15. 11 hours is a very long time for a small boy to be lost. Like everyone else, I’m so relieved that he was found alive.

    You were definitely right to be wary of that man, Teresa, it all sounds very odd. And I'm so glad you caught up with your little boy in time. We've all had those heart-stop moments when things might have turned out very badly.

    My own happened fairly recently - a car accident. We hit a tree on the way to school one morning. The tree had blown down into the road in the night (I didn't drive into a field or anything) and it was still very dark so I didn't see it in time (but, thankfully, I was going fairly slowly because of the conditions). The passenger side (where she was sitting) was badly damaged and my daughter arrived at school covered in shattered windscreen and thoroughly shaken (a branch having missed her by inches), but thankfully unhurt. I still have nightmares about what might have happened had I been going a few mph faster. Obviously, this has nothing to do with stranger-danger, but my blood still runs cold when I relive it. And I still feel guilty, even though it was an accident and there was nothing anyone could have reasonably done to avoid it.

    Geraldine's right that the statistics prove that most abuse is at the hands of someone known to the child. However, knowing that, I'm sure, wouldn't make it any easier if it's your child who's being targeted by a stranger. There are some very evil people out there who’ll go to great lengths to lure children or obtain images of them. And these days it's not just the monsters you can see - forget the advert of the 70s where the young lad's being offered the chance to see some puppies and Charlie the cat reminds him that his mum wouldn't want him to go - paedophiles these days have much more sophisticated means at their disposal. Some have software that can infiltrate a child's computer (a lot of children have computers in their bedrooms) and remotely operate the webcam when the child thinks the computer's turned off. The images obtained can then be sold on and the child will be unaware, or even used to blackmail the child into provide more lurid footage ("if you don't do what I ask, I'll show your mum this film"). One very simple way to protect a child from this is to insist that any computer with internet access remains in a common area of the house (such as a living room).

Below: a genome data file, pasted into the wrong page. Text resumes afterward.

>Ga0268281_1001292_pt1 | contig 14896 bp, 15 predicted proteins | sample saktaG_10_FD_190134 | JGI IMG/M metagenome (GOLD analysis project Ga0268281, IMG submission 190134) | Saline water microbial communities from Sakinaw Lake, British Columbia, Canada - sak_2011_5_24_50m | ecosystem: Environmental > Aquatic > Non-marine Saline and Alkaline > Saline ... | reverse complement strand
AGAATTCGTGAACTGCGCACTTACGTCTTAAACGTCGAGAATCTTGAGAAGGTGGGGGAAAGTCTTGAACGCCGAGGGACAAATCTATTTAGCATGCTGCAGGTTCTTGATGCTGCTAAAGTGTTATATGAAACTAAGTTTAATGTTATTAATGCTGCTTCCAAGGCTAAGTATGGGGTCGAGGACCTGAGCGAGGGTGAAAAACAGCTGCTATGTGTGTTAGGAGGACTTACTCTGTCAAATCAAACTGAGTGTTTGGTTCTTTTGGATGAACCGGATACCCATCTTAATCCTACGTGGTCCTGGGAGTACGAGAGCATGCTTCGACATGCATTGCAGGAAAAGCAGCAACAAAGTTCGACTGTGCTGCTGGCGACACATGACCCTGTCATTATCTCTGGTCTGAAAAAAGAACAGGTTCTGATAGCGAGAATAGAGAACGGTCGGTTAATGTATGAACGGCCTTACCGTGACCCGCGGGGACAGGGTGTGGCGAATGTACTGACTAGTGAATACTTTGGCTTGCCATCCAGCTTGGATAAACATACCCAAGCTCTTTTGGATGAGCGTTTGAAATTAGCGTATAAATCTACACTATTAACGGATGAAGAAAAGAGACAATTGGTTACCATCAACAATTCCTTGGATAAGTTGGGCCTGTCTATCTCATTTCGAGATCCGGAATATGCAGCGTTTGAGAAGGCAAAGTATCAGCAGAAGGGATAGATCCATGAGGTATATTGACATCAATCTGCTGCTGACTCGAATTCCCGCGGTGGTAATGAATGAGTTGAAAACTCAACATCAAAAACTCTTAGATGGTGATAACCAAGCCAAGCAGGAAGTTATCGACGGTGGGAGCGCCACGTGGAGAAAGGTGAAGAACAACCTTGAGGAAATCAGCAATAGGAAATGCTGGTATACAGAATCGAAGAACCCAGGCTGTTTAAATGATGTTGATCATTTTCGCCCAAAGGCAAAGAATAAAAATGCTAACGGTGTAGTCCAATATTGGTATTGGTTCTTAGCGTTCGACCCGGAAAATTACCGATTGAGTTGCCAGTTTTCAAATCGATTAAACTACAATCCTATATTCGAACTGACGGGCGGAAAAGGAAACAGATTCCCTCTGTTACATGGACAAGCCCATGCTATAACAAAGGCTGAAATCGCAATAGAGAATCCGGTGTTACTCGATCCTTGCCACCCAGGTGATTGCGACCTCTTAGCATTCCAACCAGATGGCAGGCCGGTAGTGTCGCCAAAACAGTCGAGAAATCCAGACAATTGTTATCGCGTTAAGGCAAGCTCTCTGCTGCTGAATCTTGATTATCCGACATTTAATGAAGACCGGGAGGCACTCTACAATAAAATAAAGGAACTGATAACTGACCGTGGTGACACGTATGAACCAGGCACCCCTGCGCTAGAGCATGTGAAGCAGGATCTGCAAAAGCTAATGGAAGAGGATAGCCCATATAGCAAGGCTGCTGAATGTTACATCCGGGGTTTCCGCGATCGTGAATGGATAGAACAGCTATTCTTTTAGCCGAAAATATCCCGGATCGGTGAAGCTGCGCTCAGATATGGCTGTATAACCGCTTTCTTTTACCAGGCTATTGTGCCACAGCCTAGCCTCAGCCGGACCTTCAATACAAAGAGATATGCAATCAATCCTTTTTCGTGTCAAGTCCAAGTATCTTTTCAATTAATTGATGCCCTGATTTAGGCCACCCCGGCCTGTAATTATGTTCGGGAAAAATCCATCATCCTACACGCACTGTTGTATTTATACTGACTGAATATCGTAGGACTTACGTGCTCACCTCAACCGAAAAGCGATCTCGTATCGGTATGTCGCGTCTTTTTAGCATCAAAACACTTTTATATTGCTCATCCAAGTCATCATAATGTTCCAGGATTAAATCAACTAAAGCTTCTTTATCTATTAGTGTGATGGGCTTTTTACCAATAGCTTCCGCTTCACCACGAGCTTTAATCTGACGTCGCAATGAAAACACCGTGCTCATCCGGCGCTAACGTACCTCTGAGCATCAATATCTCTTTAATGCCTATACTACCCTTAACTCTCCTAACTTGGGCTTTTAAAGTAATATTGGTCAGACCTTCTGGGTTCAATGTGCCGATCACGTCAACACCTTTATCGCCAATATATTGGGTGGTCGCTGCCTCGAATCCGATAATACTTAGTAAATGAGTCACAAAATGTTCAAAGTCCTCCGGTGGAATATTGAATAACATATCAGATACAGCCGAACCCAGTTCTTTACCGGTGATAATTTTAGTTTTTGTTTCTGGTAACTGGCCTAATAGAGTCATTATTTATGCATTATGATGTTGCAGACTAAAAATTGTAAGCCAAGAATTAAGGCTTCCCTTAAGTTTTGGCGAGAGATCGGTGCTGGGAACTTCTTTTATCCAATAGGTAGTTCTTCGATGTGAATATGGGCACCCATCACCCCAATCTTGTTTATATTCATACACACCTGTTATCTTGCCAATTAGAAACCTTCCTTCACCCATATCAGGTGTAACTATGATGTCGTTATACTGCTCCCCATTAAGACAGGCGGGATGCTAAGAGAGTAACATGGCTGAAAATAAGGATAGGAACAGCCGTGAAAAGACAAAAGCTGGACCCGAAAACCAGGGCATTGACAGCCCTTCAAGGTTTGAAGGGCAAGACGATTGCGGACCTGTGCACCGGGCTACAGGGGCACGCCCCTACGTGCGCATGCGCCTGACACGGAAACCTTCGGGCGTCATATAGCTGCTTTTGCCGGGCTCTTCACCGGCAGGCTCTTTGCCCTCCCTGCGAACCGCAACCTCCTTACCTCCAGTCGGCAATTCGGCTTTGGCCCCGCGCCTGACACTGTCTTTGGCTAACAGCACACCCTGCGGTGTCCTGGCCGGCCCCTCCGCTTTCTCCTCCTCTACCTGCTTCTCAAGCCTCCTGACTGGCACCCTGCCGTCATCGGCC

It's scary stuff, but I did get this from a very good source - a child protection course for a national children's charity (I left that job before I was obliged to do part 2 of the course – too upsetting).

    Thankfully, as has been said, child abuse is very rare and the danger posed by strangers ever rarer. It’s important to remain aware, but also important to allow children the room to grow and interact normally with people in the outside world.

    As adults, though, it's becoming increasingly necessary to be careful not to put ourselves, quite innocently, in the firing line. It's sad but true that a very kind gesture can be turned into something unsavoury by malicious people. I would have viewed Sue and her husband handing out sweets to local children (particularly with parental permission) as nothing more than a very kind gesture and it’s so sad that they had to make the decision to stop doing this in order to protect themselves from mean-minded individuals. It's such a shame that others who would have been appreciative of the gesture have to lose out and an innocent couple have been hurt. Most people in society are lovely, but that message seems to have been lost and, while I’d do anything to protect my child, I hardly think a kindly shopkeeper offering her a sweet in my presence poses any threat.

    Sorry, I seem to have gone off on a mega rant there.

  16. How awful – your car accident Suzanne (but I liked the fact you said you hadn’t driven into a field or anything!) I’m so glad neither of you were hurt. It’s never what actually happened at times like that but as you say what might have happened – and the guilt is perfectly natural even if you’ve nothing to feel guilty about - as you haven’t!

    You should put your comment up as a blog – it’s very good and balanced, if disturbing to read.

  17. I'm shivering too. I've mislaid my children on occasion and it is the most frightening thing ever.

    Your man at the prom reminds me of something that happened to a friend. He was (briefly) employed as a private investigator. One day he was involved in a custody case, and had followed a man and his child to the beach, watching for evidence that the man might not be adequately looking after the child. He was there so long watching, people got suspicious and called the police, and he had to explain his actions with a very red face.

  18. Poor bloke, WW! How embarrassing. At least he could explain what he was up to!